bracket is prevented'from slipping from or being rotated from position.
The bumper supporting rod. 11, having a v bore 12, is mounted upon the end of the duce a channel iron which is of inexpenbolt 6 so that the same is'engaged in position against the side of the channel iron 8, the bolt 6 having a tapered end from the threaded portions thereof and the bore 12 formed in the arm 11 being of slightly less diameter than" the diameter of the bolt 6 so that the'boreiis wedged and maintainer].
. Referring now to Fig. 2, the modification therein illustrated is entirely similar to the modification illustrated in Fig. 1 except for the fact that the upwardly extending section 5 thereof is extended upward to a point near the upper Web 13 of the channel" iron 8 and the bolt 7v is screw threaded therethrough so that the inner end thereof engages the channel iron at a point above the point of engagement of the bolt 6 and for the further fact that the bumper supporting bar 11 is mounted upon an out wardly extending portion 14 of the bolt 6 and is maintained in position thereon by means of a separate nut 15.
The bolt 6 is provided at its engaging .end with Na .chamfered point .so that the same will tend, as the same is screw-threaded into the vertical section 2, to cut into the channel iron The bolt 6" is also screw-threaded at its outer end to receive the nut The modification of my invention illustrated in Fig. .3 differs from the modifica tions shown in Fig. 1 in that the outer upright member 2 is extended upward .a sufficient distance beyond the bolt .6" to .perunit the connecting of theibumperlbar .11 .directly therewith means of a bolt 15". This modification is particularly desirable in many places wherein it .isdiliicultto properly ,align the bumper supporting bar and wherein it is desired 'to elevate "the bumper supporting bar.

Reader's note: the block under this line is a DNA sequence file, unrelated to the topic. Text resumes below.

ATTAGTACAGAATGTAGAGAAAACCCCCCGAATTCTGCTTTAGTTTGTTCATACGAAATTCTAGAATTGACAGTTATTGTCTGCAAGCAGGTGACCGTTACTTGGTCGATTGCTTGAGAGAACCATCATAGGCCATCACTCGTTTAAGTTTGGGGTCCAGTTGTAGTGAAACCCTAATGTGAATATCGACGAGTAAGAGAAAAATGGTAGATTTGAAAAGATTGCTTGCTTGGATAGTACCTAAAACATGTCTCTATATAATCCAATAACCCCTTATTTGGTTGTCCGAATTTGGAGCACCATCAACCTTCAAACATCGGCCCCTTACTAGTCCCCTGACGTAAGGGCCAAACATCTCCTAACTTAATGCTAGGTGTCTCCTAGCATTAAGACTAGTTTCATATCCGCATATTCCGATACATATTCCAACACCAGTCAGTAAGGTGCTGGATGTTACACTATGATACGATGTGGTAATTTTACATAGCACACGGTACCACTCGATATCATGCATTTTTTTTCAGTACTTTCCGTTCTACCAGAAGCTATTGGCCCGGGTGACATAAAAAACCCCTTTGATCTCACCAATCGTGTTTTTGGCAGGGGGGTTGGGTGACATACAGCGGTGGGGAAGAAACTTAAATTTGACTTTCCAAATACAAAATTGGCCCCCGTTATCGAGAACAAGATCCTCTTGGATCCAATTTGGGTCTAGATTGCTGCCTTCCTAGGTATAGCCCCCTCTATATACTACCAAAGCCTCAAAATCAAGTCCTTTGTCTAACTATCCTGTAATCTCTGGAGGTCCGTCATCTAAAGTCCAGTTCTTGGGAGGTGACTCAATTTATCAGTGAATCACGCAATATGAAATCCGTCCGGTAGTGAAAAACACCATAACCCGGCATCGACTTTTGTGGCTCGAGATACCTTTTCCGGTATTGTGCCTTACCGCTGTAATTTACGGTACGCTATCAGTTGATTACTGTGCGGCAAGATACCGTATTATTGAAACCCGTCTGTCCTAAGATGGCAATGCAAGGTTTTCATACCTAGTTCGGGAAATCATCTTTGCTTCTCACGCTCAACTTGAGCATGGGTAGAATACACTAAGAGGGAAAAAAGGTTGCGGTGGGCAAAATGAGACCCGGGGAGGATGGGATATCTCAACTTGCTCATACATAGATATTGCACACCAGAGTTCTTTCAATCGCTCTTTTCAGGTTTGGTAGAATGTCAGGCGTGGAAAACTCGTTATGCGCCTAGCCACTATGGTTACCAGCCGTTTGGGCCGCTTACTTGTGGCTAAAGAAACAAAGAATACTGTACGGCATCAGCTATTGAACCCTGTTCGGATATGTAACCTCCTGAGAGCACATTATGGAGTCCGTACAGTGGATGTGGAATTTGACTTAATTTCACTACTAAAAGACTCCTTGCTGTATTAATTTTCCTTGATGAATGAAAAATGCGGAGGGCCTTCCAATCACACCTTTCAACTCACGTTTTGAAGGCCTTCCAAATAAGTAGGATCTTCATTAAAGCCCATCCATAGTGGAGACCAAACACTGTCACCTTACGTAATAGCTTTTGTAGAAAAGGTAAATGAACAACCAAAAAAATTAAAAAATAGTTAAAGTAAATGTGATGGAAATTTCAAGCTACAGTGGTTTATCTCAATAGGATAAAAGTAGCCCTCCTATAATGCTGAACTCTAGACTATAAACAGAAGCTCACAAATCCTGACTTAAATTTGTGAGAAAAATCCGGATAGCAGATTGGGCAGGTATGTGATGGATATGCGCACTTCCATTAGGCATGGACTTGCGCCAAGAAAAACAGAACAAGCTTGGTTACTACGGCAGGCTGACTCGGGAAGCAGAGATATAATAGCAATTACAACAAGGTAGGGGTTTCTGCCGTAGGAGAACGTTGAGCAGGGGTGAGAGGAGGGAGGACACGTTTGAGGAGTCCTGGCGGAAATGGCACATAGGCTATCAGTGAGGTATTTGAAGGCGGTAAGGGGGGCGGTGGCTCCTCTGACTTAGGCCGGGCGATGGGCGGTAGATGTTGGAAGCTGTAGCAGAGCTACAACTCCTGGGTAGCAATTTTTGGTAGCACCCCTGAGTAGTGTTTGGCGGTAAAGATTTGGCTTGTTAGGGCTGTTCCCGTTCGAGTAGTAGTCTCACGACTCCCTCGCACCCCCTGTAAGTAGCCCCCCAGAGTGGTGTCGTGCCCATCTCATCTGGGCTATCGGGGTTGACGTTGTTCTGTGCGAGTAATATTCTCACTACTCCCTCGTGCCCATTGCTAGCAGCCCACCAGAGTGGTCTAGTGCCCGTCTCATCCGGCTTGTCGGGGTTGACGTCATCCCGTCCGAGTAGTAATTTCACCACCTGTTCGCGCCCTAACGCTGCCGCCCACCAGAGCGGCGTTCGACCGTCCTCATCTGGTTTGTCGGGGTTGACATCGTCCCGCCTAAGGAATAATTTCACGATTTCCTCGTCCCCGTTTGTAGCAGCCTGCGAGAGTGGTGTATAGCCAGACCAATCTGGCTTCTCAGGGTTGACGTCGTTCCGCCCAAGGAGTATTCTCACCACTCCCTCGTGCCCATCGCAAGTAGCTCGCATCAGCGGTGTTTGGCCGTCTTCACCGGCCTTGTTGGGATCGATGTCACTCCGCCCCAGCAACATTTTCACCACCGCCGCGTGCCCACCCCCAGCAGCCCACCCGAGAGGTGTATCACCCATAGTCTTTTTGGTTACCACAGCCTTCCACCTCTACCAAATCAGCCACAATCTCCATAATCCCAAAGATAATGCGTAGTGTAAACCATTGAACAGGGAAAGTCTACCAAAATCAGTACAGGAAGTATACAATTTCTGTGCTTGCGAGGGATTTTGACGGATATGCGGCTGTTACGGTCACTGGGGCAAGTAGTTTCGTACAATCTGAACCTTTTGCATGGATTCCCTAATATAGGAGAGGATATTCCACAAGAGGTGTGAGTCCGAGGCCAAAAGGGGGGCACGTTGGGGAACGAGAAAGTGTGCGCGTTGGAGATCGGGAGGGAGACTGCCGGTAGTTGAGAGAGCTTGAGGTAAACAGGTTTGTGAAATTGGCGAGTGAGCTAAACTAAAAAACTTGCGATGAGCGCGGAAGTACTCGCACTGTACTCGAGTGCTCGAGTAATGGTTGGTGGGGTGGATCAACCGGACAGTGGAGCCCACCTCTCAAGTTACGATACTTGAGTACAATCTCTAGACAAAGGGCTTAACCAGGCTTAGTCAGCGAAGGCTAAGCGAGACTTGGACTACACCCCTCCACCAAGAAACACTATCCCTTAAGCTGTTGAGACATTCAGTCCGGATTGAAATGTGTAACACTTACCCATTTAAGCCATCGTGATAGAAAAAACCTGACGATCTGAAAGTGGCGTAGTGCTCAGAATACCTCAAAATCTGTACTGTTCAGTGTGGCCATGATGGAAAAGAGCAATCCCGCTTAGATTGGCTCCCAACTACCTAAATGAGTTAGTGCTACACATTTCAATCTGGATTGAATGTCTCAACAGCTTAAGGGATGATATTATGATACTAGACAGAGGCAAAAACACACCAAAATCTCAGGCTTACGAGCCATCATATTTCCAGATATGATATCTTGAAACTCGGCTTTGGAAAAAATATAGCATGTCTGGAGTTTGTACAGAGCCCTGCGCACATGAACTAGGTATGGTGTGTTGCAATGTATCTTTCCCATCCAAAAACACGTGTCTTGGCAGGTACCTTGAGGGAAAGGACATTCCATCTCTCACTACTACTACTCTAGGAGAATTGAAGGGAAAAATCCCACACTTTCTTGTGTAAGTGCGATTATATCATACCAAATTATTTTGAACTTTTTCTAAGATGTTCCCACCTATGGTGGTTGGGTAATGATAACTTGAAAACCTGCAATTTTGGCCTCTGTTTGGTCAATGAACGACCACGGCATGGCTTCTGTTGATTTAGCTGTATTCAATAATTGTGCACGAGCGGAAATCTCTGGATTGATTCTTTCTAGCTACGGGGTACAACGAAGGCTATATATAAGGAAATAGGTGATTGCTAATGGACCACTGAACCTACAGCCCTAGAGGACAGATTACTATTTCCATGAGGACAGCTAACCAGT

The modification illustrated in :Fig. ,4 dif fers only from the modifications shown in Fig.3in'that the portion 2 of the bracket .islconstructed of greater length and ?bent outwardly .as illustrated at 16"" and then downwardly (or forwardly) as illustrated at 17'." :to provide a section l8 "to which the "bumper bar 11 may be secured by means Lof a bolt 15".
This modification is particularly ,desirable'wherein the horn .of ll 3116 vehicle frame projects laterally .a considerable distance beyond the channel iron 8 and where it is desirable to provide clearance .for the bumper supporting :bar 11".
' The channelbr-ackets herein .illustratedare flparticularlyadapted forsupporting bumpers or securing bunipersto the frameo'fa motor vehicle, .the channelirons 8 bemg thechannel iron frames of the vehicle frame cons,t1 uc-' ,lJlOIl to which t is des red to secure the bumper. The arms 11 o'f the'bumper supporting arms are secured to :the bumper .structurein any desired or preferred manner .as is well understood'in the cart and which extend .rearwardly from the bumper structure. Two of such bumper supporting arms .11 arev provided for securing :the bumper to the-oppositely disposed channel irons 8 of the vehicle frame. "By the .use of such channel iron brackets, ,thefbumper -supporting arms 11 may .besecured'to the channel ironsS of:themoto.r vehicleframe with .out the necessity of formingholes in the channel irons of :the motor vehicle frame, which holes do to a certain degree weaken the frame structure. The channel 7 iron brackets provided by this'invention are also adapted to be positioned at any desired-point along theflongitudinally extending channelirons 8 of the motor vehicle frome so as? to provide an easy means of adjusting the position of,